Haiku is a form of Japanese poetry that is 3 lines long and  follows a set number of syllables for each line.

1 st line : 5 syllabGeisha haikules

2nd line : 7 syllables

3rd line : 5 syllables

Haikus are normally written about nature and generally contain a Kigo: a word to represent the season in which it is set.

The best-known Japanese haiku is Bashō‘s “old pond”:Frog



This separates into syllables as:

fu-ru-i-ke ya (5)                       (old pond)
ka-wa-zu to-bi-ko-mu (7)      (a frog leaps in)
mi-zu no o-to (5)                     (water’s sound)

An alternate translation, which preserves the syllable counts in English could be;

                At the age old pond

                A frog leaps into water

                A deep resonance

Here are 3 more that I wrote for the Year 4 classes at school. They worked well as they are studying Poetry in their classroom, so when Haiku is introduced in Japanese lessons it adds authenticity to the topic. These can even be used individually  to introduce Japanese food or sports or for Hiroshima Day. Nihonshoku Haiku

 Sumo Ninja Samurai Haiku

 Hiroshima HaikuHere are the PDFs of the Haiku if you wish to print them for your room.

Haiku #1 Hiroshima

Haiku #2 Geisha & Sakura

Haiku #3 Sushi & chopsticks

Haiku #4 Samurai, sumo, ninja

Anime and Manga Haiku are fun too. Students can write about Australian sports, animals and pets and popular kids’ activities (yes, Minecraft and Pokemon too)

Haiku are great for so many students as they are short, fun, and as they do not have to rhyme, relatively easy to write.Below are some Anime (animation) Haiku.

The Japanese Haiku follow the  5-7-5 pattern, however one syllable is one character – sometimes slightly different from the way that we would count the same word. This would be great to do with classes who are learning Hiragana as it will deepen their knowledge of the Hiragana and Japanese pronunciation.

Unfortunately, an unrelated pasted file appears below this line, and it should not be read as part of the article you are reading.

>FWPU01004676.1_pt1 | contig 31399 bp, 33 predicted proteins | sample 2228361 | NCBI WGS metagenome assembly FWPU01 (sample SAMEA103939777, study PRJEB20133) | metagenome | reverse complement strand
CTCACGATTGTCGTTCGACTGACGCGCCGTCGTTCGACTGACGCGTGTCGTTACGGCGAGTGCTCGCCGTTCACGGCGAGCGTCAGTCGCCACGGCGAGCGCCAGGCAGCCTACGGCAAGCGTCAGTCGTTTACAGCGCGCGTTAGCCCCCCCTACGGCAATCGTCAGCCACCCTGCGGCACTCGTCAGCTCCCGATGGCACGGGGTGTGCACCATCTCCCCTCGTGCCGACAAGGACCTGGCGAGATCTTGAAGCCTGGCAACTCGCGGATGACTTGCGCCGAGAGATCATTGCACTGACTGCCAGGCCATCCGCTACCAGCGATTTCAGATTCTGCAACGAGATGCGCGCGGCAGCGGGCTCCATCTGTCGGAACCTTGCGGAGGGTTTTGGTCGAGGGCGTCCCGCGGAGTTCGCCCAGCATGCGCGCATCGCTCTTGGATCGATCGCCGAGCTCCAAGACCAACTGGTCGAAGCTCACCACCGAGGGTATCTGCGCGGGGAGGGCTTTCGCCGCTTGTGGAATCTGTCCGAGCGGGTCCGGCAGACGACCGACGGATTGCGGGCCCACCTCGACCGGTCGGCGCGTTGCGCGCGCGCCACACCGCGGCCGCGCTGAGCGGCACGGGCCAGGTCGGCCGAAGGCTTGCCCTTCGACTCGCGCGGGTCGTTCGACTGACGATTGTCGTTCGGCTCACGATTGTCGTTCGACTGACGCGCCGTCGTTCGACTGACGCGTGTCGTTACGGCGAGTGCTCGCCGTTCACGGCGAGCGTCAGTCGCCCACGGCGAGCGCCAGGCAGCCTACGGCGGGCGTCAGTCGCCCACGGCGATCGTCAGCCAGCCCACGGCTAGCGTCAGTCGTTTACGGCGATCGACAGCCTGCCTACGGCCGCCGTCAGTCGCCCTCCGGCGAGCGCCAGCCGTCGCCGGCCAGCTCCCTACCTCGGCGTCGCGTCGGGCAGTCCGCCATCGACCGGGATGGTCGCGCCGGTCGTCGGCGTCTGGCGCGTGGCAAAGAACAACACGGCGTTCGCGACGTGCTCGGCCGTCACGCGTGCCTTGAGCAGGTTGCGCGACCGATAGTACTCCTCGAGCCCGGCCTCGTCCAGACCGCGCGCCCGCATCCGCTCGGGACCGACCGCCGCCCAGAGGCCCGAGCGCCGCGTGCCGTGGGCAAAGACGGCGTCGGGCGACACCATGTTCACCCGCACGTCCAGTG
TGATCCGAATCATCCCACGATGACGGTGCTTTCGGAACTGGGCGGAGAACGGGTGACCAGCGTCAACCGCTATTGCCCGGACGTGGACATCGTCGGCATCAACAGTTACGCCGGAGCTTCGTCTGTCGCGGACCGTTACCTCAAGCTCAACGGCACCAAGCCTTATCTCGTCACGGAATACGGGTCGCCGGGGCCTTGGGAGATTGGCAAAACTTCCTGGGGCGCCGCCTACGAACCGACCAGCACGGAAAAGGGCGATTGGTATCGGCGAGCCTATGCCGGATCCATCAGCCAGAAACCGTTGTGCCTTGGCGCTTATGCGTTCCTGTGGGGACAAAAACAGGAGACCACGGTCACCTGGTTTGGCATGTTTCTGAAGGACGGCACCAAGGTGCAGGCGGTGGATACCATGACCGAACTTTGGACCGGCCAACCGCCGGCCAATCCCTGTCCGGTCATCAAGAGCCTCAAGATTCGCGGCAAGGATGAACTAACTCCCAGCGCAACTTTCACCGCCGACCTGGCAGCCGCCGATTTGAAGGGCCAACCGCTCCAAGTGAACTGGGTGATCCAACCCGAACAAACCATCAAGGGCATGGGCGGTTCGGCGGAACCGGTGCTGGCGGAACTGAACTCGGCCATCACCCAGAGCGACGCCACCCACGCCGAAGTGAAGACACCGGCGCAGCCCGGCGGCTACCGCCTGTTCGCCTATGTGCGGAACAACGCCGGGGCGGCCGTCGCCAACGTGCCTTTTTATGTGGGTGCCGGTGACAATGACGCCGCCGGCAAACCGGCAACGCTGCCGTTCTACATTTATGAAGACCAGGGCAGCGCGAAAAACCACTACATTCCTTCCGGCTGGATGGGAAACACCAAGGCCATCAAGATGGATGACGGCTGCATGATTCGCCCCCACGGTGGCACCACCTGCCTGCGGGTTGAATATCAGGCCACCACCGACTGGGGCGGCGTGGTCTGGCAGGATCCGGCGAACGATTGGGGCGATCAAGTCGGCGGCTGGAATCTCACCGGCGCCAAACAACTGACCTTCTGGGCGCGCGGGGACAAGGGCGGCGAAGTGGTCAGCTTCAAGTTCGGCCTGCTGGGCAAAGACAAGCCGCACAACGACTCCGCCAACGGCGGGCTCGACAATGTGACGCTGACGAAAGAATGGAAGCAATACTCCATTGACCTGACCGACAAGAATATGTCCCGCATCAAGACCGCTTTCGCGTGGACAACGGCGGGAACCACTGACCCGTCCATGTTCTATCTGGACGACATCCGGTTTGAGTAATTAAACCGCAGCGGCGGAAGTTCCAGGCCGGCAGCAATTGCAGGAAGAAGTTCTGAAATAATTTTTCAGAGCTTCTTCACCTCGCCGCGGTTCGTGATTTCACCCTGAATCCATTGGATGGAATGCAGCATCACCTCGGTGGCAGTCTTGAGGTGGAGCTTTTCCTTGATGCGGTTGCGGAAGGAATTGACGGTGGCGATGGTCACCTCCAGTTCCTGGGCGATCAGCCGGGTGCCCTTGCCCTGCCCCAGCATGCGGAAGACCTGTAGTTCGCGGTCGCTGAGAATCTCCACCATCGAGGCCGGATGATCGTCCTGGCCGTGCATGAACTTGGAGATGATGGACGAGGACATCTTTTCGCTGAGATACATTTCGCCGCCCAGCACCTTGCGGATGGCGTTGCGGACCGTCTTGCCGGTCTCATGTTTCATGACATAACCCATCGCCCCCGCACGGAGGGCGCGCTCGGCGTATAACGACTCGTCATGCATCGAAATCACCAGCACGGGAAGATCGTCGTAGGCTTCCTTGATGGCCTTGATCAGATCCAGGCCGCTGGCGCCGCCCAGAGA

The first Haiku about Doraemon is an example of this; we say Dorae-mon as 2 syllables, whereas is Japanese it takes a 5-count どーらーえーもーん. For those of you wondering about the use of Hiragana for Doraemon and Pikachu – these are designed for primary students who haven’t learned Katakana yet. It would be a wonderful activity for students as they learn Katakana to use both Hiragana and Katakana in a Haiku – even some Kanji.

Pikachu #1

Here are the PDFs if you want to print them for display.

Doraemon Haiku

Pikachu Haiku 1

Pikachu Haiku 2

Pikachu #2There are some great Haiku apps and sites available. Here is a free one that I have found to be easy to use. appHaiku_sample_w450 This takes students through the steps to write a Haiku.  Haiku_brainstorm_w450Haiku_writing_w450At the end, the background can be chosen and the Haiku saved, even emailed.

There are many more apps and sites available as well. 楽しんでください Enjoy :-)